Frequently Asked Questions


1. The importance of Accreditation for Colleges of Veterinary Medicine.

The American Veterinary Medicine Association (AVMA) facilitates an important process to help universities and students achieve the highest standards of education in any College of Veterinary Medicine (CVM).

In the spring of 2019, the AVMA Council on Education (COE) visited the brand-new University of Arizona CVM and met with Dean Julie Funk and various staff to administer a thorough review of the college. The outcome resulted in a Letter of Reasonable Assurance, the first step in our accreditation classification.

Following the admittance of our first class this spring, we were granted Provisional Accreditation. While in provisional status, we will continue to supply evidence of our compliance with the accreditation standards and will be evaluated on our progress until the graduation of our first class.


2. Our path to the first class.

Just like our students, the Arizona CVM has a lot of work to do before we get to graduation in 2023! We will be working with the AVMA through a series of steps to ensure that we have the best program for our students.

Reasonable Assurance: A letter granted to an educational institution indicating that there is reasonable assurance of future accreditation of a developing college of veterinary medicine in the US or Canada.

Provisional Accreditation: A US or Canadian college granted Reasonable Assurance will be moved to Provisional status on the date the initial class is admitted. During this time, a college must provide semiannual reports to assure future compliance with each Standard. Additional evidence can be collected and evaluated through site visits.

Accredited: Following the graduation of the first class, accreditation status is granted to a college with no deficiencies in any of the Standards. Accreditation is granted for a period of up to seven years.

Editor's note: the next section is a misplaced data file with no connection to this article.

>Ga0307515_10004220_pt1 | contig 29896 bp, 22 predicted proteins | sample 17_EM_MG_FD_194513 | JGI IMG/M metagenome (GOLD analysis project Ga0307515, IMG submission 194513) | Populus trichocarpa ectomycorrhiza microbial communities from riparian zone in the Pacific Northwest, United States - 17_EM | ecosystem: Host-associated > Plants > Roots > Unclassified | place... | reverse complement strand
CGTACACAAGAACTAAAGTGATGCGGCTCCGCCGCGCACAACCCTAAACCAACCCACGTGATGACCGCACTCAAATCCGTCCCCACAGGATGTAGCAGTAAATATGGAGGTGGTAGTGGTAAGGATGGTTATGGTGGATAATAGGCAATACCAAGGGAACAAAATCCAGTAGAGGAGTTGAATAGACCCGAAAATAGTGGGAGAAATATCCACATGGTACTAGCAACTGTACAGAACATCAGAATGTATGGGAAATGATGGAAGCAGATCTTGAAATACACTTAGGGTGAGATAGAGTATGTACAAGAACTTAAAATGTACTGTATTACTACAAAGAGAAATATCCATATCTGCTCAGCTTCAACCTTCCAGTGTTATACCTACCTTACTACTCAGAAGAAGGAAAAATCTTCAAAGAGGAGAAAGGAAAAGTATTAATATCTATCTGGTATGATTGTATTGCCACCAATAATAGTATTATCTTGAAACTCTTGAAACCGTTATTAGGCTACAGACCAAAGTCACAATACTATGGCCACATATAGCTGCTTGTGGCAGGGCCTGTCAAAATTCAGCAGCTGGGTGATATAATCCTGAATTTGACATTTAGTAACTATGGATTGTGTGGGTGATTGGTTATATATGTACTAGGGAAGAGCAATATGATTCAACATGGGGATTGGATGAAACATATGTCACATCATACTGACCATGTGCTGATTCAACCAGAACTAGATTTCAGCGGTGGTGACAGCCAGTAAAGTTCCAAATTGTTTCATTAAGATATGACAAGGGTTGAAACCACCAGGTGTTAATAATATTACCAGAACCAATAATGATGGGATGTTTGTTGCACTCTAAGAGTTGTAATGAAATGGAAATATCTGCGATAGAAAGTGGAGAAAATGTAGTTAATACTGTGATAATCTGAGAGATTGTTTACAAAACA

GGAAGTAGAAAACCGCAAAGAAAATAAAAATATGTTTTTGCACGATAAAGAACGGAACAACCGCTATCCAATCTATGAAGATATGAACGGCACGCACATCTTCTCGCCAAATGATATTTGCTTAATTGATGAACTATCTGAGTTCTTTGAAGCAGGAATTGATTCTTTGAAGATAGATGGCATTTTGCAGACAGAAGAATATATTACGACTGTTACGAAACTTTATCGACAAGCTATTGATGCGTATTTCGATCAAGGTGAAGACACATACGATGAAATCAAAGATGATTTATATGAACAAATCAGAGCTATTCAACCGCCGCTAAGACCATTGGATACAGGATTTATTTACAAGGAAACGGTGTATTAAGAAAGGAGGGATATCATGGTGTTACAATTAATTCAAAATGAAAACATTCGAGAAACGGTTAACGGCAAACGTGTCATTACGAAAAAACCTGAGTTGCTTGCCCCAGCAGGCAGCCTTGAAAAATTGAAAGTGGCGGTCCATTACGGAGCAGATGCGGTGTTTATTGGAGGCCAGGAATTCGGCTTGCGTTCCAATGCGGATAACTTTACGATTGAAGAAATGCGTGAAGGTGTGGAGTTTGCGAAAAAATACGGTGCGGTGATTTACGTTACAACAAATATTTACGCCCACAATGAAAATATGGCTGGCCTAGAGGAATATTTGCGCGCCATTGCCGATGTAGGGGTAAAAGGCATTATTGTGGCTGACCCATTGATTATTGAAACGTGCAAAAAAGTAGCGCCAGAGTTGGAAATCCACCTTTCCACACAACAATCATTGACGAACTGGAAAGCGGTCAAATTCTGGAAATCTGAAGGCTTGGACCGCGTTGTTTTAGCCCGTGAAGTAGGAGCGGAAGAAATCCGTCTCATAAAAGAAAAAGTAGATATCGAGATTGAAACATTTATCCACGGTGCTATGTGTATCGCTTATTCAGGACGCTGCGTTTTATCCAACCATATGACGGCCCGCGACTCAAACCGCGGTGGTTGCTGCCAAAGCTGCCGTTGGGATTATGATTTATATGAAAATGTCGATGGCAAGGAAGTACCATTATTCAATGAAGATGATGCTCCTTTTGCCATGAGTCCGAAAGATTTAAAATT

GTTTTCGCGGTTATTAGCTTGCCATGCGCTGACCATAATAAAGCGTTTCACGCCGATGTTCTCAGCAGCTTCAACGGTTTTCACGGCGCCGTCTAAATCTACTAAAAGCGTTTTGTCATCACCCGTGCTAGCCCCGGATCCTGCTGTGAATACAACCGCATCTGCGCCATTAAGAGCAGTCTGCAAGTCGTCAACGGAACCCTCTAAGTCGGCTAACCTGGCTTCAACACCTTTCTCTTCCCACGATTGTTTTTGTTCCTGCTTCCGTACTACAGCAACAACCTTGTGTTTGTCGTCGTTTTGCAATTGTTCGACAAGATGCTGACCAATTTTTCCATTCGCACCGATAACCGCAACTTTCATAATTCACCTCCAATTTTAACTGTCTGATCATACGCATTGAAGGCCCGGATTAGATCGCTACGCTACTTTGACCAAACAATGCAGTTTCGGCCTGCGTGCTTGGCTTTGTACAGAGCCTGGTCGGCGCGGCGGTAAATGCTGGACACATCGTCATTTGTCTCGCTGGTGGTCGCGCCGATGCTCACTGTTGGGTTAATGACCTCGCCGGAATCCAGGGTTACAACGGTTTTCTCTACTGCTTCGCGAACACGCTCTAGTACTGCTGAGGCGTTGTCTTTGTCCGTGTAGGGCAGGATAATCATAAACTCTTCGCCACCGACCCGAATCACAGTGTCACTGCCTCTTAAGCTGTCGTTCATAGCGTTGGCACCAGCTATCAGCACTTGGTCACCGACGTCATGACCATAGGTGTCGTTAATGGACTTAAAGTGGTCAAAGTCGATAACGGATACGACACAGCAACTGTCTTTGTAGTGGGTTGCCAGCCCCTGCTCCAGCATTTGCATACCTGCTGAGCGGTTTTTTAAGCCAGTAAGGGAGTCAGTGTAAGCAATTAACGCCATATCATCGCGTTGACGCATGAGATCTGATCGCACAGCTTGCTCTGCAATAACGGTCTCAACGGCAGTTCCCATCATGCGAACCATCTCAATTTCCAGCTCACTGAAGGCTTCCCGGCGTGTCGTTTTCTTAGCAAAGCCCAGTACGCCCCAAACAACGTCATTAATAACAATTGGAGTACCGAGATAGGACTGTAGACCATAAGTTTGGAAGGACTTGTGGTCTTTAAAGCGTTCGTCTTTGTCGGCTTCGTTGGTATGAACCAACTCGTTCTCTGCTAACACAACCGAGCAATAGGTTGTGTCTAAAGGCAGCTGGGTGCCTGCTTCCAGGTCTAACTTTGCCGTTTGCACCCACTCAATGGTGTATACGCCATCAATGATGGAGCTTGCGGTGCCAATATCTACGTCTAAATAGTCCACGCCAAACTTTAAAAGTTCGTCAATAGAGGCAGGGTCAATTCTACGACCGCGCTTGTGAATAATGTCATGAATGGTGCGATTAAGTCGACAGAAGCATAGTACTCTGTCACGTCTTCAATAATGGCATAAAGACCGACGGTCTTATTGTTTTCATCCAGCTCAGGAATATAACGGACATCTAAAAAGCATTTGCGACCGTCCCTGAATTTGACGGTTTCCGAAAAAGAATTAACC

3. Why Accreditation matters for you.

The oversight provided by the AVMA COE for accreditation maintains assurance that veterinary colleges comply with a published set of quality standards and promotes continuous improvement in veterinary education. Accreditation protects the value of the time and effort taken to receive a degree.

The Arizona CVM is committed to providing the highest standards of education for our students in order to help them succeed in their future careers. Graduates of our program during Provisional Accreditation will be able to take the NAVLE and become fully boarded DVM practitioners with the same rights and abilities as graduates from fully accredited universities.


4. We are waiting for you! Here’s what you need to do to apply.

The following prerequisites are the college courses that prospective students must take prior to beginning the Arizona DVM program. Our prerequisites total 42 semester-based credit hours which prospective students can complete in two years or less at a university or community college. Bear in mind that you need not complete an associate’s or bachelor’s degree to apply to the Doctor of Veterinary Medicine (DVM) program. Students who earned a degree in a non-science discipline, e.g. English or History, are encouraged to apply!

The grade point average (GPA) required in the prerequisite courses is 3.0 or higher on a 4.0 scale. We also require a minimum of a 3.0 for an applicant’s science and overall GPA. If applicants do not meet the minimum GPAs, further consideration will be granted to applicants that possess GPAs between 2.75 and a 3.0 GPA. GRE scores are not required.

Arizona CVM Prerequisites

Science (6 credits per subject)

  • Biology
  • Chemistry
  • Physics or Biophysics
  • Biochemistry or Organic Chemistry

Math (3 credits)

  • College Algebra or higher, e.g. Trigonometry, Calculus, Statistics

Arts & Social Sciences (6 credits per subject)

  • Arts and Humanities
  • Social Sciences

English (3 credits)

  • English Comp

Animal Experience:

  1. Demonstrate responsibility with animals outside of pet ownership. Display the depth and breadth of diverse experiences, both formal and informal, to understand motivation to pursue a veterinary medicine degree.